The National Agricultural Export Development Board (NAEB) has said that more efforts are being leveraged to increase both quantity and quality of coffee in the country so as to increase exports to 24,500 tonnes this year.
Dr Celestin M. Gatarayiha, the Coffee Division Manager at NAEB told Sunday Times that coffee exports continue to increase considering that the quantity of coffee exports in 2016 was 22,000 tonnes which increased to 23,000 tonnes in 2017 and is expected to reach 24,500 tonnes this year.
"We have put in place different strategies to make sure both productivity and quality increases for coffee. In 2015, we carried out a census which showed that some old coffee trees aged 50 and 70 years need to be replaced because they are vulnerable to disease. Three years ago we created zones of coffee so that we work with coffee factories to prepare nurseries to get coffee seedlings and give them to farmers in the zones for planting," he said.
He said that by 2024, the plan is to have planted 34,000 new coffee trees adding that with proper application of fertilizers as well as integrated pest management, this will double productivity.
"We are putting efforts in preventing pests called Antestia bug that affects 30 per cent of coffee if not controlled. We have decided to use integrated pest management by applying best agricultural practices, pest control approaches and pesticides. But because chemical pesticide is harmful to environment and biodiversity in general, we are looking at using environmental friendly pesticides locally produced from pyrethrums," he said, adding that when quality is improved, the price increases on the international competition.
"If a farmer does not get what they want from coffee plantations, you cannot expect sustainable production".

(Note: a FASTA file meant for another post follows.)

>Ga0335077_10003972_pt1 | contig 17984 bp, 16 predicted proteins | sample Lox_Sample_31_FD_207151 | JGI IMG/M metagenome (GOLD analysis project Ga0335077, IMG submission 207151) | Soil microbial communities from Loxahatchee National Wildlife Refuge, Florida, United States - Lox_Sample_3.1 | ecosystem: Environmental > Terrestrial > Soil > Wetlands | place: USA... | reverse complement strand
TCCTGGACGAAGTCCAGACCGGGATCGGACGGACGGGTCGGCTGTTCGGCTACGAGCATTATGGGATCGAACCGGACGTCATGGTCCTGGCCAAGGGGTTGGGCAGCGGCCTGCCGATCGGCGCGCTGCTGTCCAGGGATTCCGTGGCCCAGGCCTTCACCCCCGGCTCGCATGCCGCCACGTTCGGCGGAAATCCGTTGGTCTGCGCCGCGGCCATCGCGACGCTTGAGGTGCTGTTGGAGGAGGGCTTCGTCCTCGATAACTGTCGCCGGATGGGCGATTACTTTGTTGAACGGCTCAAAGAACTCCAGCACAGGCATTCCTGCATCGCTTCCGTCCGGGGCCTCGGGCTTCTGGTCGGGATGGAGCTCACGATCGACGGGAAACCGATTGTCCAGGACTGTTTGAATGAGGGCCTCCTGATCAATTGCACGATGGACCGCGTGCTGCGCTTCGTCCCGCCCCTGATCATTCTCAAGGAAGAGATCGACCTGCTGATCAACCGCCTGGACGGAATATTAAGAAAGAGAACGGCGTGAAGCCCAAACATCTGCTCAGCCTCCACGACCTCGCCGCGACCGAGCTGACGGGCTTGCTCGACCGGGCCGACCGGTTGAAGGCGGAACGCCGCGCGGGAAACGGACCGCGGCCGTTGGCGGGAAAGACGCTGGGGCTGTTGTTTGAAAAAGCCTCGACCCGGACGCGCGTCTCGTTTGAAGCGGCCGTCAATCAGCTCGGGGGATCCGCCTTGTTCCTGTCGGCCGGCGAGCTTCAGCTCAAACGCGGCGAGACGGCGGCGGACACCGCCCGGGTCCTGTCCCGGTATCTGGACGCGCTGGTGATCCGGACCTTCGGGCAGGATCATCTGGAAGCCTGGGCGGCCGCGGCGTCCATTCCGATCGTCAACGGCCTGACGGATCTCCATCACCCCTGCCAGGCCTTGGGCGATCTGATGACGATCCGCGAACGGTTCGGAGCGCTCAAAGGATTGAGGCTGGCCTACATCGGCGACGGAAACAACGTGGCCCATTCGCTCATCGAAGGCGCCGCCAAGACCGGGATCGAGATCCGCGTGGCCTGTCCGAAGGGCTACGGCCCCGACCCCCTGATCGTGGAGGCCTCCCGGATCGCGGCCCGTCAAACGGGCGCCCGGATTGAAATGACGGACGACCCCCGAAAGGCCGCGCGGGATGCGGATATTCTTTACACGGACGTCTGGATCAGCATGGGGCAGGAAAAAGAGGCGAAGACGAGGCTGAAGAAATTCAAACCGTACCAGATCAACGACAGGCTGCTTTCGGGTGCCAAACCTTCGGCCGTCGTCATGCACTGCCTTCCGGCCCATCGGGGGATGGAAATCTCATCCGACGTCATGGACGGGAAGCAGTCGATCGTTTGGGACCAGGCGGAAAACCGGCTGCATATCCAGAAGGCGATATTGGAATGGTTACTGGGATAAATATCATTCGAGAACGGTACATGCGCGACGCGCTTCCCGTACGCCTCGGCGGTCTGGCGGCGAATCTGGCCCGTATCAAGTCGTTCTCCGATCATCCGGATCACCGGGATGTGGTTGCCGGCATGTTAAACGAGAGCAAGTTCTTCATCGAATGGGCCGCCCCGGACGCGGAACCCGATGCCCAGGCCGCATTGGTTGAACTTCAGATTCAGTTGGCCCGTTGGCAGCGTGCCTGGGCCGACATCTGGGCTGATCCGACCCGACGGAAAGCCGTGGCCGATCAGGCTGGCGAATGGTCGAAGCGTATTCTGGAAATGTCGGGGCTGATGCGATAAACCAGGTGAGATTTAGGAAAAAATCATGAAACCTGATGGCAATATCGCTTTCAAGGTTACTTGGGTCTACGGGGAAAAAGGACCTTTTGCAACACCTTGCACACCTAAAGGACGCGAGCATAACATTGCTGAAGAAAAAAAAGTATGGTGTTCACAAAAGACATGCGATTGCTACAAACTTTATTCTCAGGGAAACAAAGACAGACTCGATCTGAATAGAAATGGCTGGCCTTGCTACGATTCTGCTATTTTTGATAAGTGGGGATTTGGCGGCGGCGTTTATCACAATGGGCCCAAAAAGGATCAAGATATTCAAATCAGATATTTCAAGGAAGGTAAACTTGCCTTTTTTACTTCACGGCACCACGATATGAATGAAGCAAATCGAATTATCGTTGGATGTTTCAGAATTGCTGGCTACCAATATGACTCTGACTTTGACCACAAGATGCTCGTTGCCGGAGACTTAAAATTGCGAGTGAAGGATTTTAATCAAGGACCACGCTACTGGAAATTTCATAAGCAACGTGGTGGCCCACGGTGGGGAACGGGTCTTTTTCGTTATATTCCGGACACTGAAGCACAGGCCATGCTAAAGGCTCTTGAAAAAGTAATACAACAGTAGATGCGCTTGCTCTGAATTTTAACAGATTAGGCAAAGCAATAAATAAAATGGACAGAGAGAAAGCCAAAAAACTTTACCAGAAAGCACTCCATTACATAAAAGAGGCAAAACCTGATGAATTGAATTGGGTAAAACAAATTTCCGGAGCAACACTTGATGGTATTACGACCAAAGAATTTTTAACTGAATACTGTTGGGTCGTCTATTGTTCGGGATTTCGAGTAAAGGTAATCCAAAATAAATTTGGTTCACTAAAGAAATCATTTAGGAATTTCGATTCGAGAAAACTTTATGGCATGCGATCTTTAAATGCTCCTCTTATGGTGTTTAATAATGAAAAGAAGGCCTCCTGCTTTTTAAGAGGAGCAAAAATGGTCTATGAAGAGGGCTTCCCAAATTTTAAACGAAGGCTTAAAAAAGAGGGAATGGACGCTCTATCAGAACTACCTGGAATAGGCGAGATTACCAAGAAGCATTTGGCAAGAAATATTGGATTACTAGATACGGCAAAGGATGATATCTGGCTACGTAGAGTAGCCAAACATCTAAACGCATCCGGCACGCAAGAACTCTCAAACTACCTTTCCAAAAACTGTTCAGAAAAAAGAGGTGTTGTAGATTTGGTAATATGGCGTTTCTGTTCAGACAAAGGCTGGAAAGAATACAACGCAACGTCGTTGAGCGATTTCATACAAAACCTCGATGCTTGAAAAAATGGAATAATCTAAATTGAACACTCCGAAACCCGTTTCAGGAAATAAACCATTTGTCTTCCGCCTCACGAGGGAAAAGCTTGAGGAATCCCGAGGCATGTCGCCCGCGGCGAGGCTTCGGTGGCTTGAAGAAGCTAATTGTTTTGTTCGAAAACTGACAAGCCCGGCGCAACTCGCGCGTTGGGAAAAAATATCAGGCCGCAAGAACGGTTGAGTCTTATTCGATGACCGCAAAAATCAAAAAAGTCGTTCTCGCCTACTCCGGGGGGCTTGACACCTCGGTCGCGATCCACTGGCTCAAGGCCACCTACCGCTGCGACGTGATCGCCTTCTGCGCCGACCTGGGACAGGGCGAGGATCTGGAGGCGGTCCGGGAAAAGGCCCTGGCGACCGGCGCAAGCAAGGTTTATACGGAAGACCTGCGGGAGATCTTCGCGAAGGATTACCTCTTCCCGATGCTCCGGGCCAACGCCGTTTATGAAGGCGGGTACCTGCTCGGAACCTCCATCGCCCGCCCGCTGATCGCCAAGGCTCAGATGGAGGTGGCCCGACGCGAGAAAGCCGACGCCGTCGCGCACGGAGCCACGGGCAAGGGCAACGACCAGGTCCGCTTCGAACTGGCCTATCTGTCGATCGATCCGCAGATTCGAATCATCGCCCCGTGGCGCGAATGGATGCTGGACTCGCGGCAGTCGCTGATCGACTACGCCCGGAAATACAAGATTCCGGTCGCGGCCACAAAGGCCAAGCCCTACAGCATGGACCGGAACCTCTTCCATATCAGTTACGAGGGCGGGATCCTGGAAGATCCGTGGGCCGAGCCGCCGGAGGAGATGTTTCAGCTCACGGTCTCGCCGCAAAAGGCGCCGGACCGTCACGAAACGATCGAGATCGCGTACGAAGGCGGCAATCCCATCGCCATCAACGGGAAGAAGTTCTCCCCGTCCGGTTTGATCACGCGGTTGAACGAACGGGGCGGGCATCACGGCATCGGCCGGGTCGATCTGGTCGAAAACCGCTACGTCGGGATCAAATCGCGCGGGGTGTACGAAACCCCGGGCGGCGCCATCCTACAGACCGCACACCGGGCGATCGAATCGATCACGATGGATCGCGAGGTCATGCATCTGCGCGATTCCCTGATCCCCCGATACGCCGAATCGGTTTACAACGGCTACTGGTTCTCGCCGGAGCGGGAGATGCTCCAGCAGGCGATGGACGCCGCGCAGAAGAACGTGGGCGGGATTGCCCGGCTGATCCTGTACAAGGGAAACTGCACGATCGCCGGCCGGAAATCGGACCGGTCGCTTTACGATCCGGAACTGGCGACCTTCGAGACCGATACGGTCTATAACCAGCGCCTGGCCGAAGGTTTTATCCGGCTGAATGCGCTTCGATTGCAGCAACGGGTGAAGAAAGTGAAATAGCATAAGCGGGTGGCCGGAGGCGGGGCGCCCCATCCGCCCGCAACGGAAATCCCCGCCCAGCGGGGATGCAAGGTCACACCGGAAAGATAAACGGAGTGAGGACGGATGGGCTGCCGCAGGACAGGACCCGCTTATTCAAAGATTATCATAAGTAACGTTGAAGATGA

Dr Alfred Bizoza, an Associate Professor in Agricultural Economics at the University of Rwanda who has researched issues affecting coffee production says productivity is still low because production is still Rwf177 for a kilogramme of cherry yet there is need to invest Rwf300 to produce one kilogramme of cherry.
"There is need for farmers who work in cooperatives to increase productivity because only 7 farmers per 50 farmers belong to cooperatives today".
He explained that research done in 2015 indicated that members of the cooperatives managed to harvest 1.5 kg from one coffee tree while non-members only harvested 1.4 kg from one tree in the districts of Rwamagana, Gakenke, Huye and Nyamagabe where the research was conducted.
In 2016, cooperative members harvested 1.17 kg from one tree while non-members got 1.48 kg from each tree.
The findings also showed that in 2017, members of cooperatives harvested over 2 kilogrammes of coffee per one tree while non-members harvested only 1.47 kilogrammes from each coffee tree.
Isaac Nsanzamahoro, a member of Dukunde Kawa cooperative which has 1,176 members that grow coffee on 268 hectares in Gakenke district said that there is still need of mechanisms to help farmers get profits from what they invested.
"Today a farmer can be paid Rwf240 per kg of cherry yet farmers need at least Rwf280 per one kilogramme of cherry because growing coffee requires enough efforts and fertilizers".